What are your goals for the year in terms of progress or ranking?
I don’t have any aims of the rankings because I just want to improve my game – get more variety in my game as well, and work on my serve and groundstrokes. And I hope everything will come with that.

Gallery from Nürnberg match play on Tuesday by Tennis Grandstand photographer Rick Gleijm.

[nggallery id=123]

Andrea Petkovic: Brief Flirt with Retirement After French Open Loss; Overcoming Fear of Injury

(June 10, 2013) After failing to qualify for this year’s French Open, former world No. 9 Andrea Petkovic admitted to briefly contemplating retirement after her loss in Paris.

“I sat on the bench next to my coach and said, ‘I quit,’” stated the 25-year-old in Nürnberg on Monday.

In the summer of 2011, Petkovic broke into the top 10 for the first time and her career finally seemed to be on track after injuries had plagued her earlier in her life. But unfortunately for the German, the success once again halted there.

Petkovic was forced to miss much of the first half of the 2012 season with a back injury, and then in just her second match back, she suffered a horrible ankle injury in Stuttgart in April. After three-and-a-half months of rehabilitation, Petkovic returned and played seven tournaments to end the season. Then at the Hopman Cup exhibition at the end of December, she suffered a meniscus tear in her right knee which kept her off the tour for another two months.

After scraping for points and wild cards since her ranking had taken a plunge, Petkovic’s optimistic attitude took her to the third round of both Miami and Charleston this year. But the progress ceased again as she withdrew from Charleston with a calf strain, admitting to “disappointment and anger” at the situation, and then lost in the first round of Stuttgart and the first round of qualifying in Madrid.

She then went on to lose in the second round of qualifying at the French Open to China’s Yi-Miao Zhou in three close sets, which caused her to briefly contemplate retirement.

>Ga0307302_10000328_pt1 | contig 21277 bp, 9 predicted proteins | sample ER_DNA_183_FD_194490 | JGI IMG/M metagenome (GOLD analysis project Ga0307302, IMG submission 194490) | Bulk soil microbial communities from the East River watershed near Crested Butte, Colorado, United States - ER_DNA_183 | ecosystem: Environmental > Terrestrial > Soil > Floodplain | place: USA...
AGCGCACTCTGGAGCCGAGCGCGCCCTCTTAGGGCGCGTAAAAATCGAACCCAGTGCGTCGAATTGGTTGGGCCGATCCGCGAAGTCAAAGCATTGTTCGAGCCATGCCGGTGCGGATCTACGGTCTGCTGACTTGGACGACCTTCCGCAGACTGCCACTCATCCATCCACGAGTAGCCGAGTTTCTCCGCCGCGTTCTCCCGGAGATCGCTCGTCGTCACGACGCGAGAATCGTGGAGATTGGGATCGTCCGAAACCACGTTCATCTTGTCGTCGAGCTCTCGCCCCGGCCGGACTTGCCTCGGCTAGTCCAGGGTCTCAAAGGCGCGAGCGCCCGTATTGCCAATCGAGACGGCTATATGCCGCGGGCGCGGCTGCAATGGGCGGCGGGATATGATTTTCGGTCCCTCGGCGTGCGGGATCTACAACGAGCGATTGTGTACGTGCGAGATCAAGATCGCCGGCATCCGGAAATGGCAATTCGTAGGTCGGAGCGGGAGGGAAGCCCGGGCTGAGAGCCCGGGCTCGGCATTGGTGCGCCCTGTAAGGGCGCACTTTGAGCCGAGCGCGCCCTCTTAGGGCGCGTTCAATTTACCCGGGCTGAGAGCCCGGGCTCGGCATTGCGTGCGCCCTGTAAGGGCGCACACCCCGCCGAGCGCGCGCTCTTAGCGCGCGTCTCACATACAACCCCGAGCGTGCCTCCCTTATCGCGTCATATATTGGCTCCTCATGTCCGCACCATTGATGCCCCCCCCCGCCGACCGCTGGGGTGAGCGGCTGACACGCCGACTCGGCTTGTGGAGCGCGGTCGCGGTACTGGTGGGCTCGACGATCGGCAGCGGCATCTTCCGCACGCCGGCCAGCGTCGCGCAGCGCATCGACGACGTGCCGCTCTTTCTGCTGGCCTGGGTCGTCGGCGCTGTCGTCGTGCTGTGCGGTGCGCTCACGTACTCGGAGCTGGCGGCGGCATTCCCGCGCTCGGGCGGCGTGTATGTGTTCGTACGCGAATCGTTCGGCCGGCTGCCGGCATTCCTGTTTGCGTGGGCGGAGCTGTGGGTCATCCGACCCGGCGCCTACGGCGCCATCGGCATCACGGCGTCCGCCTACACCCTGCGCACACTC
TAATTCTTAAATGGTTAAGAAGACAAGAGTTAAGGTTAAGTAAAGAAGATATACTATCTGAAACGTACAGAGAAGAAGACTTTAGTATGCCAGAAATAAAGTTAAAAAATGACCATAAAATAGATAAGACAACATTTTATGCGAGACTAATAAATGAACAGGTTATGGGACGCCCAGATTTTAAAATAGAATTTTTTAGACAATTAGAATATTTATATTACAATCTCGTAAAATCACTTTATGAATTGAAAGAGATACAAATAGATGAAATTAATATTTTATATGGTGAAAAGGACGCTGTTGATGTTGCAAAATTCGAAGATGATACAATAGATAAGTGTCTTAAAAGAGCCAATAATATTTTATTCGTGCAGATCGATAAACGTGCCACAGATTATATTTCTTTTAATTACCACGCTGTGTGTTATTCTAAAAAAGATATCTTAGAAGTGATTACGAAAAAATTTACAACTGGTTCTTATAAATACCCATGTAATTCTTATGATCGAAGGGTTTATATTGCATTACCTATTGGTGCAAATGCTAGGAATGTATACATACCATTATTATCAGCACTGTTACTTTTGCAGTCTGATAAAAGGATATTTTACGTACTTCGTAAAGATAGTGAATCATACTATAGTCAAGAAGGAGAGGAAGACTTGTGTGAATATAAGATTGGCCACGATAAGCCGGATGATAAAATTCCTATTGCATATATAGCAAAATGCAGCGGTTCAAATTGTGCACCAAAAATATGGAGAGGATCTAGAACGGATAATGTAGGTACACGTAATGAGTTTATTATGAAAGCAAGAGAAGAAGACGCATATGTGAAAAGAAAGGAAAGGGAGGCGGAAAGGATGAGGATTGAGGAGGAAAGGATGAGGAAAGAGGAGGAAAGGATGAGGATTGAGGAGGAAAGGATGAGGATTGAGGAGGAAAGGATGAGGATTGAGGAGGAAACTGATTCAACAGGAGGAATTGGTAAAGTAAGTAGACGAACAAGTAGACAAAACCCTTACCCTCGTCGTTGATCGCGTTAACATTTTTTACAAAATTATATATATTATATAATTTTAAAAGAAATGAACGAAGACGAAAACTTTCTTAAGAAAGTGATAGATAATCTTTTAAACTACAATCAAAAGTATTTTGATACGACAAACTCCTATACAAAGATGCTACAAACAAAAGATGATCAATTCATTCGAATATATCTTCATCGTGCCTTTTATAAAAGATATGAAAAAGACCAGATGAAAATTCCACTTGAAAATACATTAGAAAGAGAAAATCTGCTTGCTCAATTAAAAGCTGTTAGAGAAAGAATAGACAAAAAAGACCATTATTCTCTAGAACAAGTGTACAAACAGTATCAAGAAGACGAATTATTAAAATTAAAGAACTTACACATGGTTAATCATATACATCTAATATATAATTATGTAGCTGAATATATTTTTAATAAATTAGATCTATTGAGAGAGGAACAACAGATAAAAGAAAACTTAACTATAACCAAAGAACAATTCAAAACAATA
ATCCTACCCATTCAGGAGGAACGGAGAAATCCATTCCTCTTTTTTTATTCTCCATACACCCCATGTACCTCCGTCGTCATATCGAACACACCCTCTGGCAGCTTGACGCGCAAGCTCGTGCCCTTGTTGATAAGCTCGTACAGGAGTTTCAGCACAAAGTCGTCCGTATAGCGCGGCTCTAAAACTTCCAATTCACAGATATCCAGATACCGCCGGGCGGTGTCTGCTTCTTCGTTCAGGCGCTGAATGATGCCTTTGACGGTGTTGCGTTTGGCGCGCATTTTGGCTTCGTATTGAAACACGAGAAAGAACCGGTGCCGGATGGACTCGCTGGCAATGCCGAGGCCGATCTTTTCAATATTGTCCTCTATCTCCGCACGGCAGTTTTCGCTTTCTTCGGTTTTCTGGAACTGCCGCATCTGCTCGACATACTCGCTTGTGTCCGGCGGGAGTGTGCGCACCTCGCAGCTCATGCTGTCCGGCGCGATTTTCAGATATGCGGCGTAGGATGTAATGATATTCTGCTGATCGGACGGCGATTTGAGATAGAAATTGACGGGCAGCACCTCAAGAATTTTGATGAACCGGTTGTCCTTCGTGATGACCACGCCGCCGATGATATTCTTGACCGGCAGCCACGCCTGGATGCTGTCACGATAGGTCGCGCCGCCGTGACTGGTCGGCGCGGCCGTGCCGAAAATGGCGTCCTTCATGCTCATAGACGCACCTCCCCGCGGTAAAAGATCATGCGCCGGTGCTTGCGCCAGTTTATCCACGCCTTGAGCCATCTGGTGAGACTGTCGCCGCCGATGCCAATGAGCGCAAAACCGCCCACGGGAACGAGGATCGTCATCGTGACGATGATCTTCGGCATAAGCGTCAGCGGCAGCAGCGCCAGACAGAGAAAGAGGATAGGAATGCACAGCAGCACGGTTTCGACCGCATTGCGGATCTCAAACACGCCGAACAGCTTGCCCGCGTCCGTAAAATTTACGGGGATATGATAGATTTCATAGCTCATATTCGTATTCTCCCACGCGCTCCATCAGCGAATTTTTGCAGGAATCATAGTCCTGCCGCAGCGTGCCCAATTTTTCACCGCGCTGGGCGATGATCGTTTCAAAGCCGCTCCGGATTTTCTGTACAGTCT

Luckily for Petkovic, her long-time coach, Petar Popovic didn’t take her seriously.

“He just laughed and a few days later [I] picked up my racquet again,” commented the German.

On Sunday, Petkovic won the ITF tournament in Marseille without dropping a set against her higher-ranked opponents, even dishing out a double bagel to young Puerto Rican Monica Puig in the semifinals.

“I am very relieved that my body has been able to survive those five matches in a row,” said Petkovic of her results in Marseille. “Everything has held up, even the knee. I have refueled myself with a lot of confidence, especially in my body. I can say that I have overcome the fear of injuring myself again. The fact is that I feel that I am now moving again as in my best moments.”

Petkovic takes on Sofia Arvidsson in the first round of Nürnberg, and if she wins, will take on compatriot Julia Goerges in the next round.

The 24-year-old Goerges has overcome her own share of injuries, most recently the wrist problem that continued into her first round loss at the French Open. But there is good news on the horizon.

“The wrist is stable,” Goerges said before her first round match against Romanian Alexandra Cadantu. “I’m on a good path. It’s almost strange to be able to hit the ball normal again, without having any pain.”

Photos from Monday’s WTA Nürnberg joint pre-tournament press conference with Julia Goerges and Andrea Petkovic by Rick Gleijm for Tennis Grandstand. Stay tuned all week for daily player and match galleries.

[nggallery id=122]

WTA Nürnberg Photo Gallery: Best Photos from Qualies Saturday

(June 8, 2013) The WTA event in Nürnberg is kicking off its first year and is now the second tournament being played in Germany in addition to Stuttgart.

This year’s No. 1 seed is former world No. 1 Jelena Jankovic who is just coming off of a quarterfinal run in Roland Garros. She took a last minute wildcard, and with a good performance in Nürnberg may be able to overtake the 12th spot from her compatriot Ana Ivanovic in the Wimbledon seedings later this month. Joining her as fellow wildcards are former top 10 player Andrea Petkovic and another German Dinah Pfizenmaier.

The qualification first round kicked off today and below you’ll find photos of Anna-Lena Friedsam, Dia Evtimova, Aleksandra Krunic, Diana Marcinkevica, Chiara Scholl, Raluca Olaru, Katarzyna Piter, Tereza Smitkova, Valeria Solovyeva, Carina Witthoeft and Maryna Zanevska.

Check back tomorrow and all week for more Nürnberg galleries from our Tennis Grandstand photographer, Rick Gleijm

[nggallery id=120]